Every time people I know move, I am the eager recipient of boxes of old cooking magazines they may have stored in their basements. These then get transported into my basement, or my parents’ basement, to be dusted off and moved again when we do. Mike loves this.
Likewise, I am always the one lugging magazines out of church and garage sales for a quarter apiece. Then they get stored in our basement/garage/bedroom until I have a chance to flip through them and pull out the most interesting pages. Their final stage of decomposition is when said pages are piled into my big yellow milk crate for sorting, and the rest gets recycled.
As I may have mentioned, my parents are moving, so a box of Saveur magazines have been returned to their rightful owner. I stumbled upon this recipe for ground lamb and peas in yogurt: aha! a use for that chub of ground lamb and unreasonably huge bag of peas taking up prime real estate in my freezer.
Keema matar calls for a technique known as tarka: which refers to sauteeing whole spices – in this case coriander, cumin and chiles—in clarified butter (also known as ghee) to boost flavour. Of course this does not require you to go purchase a jar of ghee; my plan was to simply use melted butter and perhaps scoop the suds off the top. But to be truthful, my enthusiasm for this dish waned with every step as I plodded through the instructions. I thought I had garam masala; I did not. I had to puree the ginger and garlic with turmeric and garam masala and water to make a watery paste. When it came time to do the tarka, I found I had exhausted my stash of cumin seed, and my coriander was missing (this could be due to one of W’s favorite pastimes: to throw my spices out the bathroom window) but I soldiered on. I threw in the towel when I realized I didn’t have chiles de árbol, only ancho and guillano, and who knows if they are similar? I plopped in a spoonful of curry paste and was done with it.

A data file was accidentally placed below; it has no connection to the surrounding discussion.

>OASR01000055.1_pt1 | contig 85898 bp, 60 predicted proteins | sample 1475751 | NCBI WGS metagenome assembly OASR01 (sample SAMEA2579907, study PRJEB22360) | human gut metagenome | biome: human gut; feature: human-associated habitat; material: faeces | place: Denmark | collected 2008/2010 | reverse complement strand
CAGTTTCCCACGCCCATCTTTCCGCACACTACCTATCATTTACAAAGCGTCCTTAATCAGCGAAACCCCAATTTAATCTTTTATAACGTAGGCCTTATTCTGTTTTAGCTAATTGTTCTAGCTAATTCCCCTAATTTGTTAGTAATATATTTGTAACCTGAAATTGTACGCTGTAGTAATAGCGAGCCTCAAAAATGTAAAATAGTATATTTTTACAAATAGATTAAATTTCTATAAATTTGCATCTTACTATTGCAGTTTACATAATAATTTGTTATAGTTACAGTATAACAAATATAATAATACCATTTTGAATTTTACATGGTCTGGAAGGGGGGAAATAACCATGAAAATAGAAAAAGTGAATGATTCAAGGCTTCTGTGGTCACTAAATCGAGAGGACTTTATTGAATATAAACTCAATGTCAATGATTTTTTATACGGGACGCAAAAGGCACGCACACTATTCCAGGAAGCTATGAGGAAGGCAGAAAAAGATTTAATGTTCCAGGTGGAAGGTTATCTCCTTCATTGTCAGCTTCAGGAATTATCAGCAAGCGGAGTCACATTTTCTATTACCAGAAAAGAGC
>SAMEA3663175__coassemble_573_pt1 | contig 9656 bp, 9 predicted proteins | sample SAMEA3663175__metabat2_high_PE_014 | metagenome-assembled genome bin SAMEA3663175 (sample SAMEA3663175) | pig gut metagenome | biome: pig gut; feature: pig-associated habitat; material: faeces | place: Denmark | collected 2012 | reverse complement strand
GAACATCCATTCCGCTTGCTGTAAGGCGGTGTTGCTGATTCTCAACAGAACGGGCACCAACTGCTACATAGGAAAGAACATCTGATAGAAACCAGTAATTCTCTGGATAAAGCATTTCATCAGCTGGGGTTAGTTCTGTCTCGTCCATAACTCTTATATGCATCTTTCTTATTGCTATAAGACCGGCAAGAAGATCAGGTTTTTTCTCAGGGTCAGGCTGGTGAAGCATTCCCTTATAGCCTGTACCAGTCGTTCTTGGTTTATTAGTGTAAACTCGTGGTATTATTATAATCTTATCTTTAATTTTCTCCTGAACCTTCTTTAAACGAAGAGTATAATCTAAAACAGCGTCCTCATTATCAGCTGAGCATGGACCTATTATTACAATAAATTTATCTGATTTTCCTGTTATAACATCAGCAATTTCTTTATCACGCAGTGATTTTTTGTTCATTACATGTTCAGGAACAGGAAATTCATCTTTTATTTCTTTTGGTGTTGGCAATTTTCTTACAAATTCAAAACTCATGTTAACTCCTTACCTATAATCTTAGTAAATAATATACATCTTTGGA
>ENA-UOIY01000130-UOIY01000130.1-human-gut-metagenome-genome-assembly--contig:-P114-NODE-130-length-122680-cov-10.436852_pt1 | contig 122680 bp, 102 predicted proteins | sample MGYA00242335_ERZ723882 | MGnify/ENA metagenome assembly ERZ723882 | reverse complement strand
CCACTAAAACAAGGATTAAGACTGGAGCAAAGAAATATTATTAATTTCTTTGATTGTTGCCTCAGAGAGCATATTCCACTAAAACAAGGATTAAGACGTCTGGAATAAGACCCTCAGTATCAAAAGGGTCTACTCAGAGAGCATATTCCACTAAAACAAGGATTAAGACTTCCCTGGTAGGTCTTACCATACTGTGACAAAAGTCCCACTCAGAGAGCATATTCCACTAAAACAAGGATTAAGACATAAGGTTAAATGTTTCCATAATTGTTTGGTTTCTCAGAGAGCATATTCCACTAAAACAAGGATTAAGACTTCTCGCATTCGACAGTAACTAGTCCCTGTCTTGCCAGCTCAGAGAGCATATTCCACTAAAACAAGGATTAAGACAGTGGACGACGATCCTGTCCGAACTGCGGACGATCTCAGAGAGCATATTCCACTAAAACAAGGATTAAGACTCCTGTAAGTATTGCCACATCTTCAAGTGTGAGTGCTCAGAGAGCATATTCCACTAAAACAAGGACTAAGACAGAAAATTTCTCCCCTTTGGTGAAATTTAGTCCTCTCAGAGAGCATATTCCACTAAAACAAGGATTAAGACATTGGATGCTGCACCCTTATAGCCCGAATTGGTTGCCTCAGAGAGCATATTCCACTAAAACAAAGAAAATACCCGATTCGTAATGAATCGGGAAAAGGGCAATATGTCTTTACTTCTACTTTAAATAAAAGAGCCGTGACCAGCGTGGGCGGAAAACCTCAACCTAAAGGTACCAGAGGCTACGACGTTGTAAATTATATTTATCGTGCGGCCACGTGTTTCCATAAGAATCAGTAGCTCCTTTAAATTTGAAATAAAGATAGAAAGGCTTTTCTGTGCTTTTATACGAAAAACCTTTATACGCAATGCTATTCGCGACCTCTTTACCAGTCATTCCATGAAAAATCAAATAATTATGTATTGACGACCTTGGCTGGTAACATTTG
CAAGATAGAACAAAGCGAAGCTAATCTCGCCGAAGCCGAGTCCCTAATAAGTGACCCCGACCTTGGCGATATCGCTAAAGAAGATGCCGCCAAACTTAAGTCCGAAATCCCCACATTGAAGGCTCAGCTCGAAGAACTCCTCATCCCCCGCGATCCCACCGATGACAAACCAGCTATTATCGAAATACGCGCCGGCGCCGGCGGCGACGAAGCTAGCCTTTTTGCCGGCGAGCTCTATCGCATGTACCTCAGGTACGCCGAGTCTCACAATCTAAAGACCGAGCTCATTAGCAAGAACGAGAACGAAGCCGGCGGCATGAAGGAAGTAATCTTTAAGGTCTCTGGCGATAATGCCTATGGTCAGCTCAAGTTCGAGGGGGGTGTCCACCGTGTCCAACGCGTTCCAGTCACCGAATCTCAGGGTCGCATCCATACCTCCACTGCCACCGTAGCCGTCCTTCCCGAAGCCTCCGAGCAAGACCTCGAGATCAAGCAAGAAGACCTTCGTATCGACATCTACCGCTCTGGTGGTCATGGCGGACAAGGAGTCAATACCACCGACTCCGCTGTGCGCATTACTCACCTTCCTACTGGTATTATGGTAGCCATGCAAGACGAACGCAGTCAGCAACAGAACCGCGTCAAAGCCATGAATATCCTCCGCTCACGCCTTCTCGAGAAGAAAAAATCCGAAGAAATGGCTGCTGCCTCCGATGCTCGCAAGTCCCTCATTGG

The method – saute onions, add ginger-garlic paste and tomato paste, cook to caramelize (? the onions should be caramelized before the moisture goes in) and then add the lamb and cook it, too, was odd. I’d have done it the other way – cook the onions and lamb, then add the ginger-garlic and spices and tomato paste. I’m not sure what the benefit is of the other method – it was difficult to tell when the lamb was cooked in that mixture, and impossible to pour off the excess fat – but I’m sure if someone with Indian cooking expertise did it it would turn out beautifully.
And actually, Mike thinks it did. I was ho-hum about it, but I found him picking out of the pan after dinner, and he said “this is one of the best things you’ve ever made! It’s like an Indian Hamburger Helper.”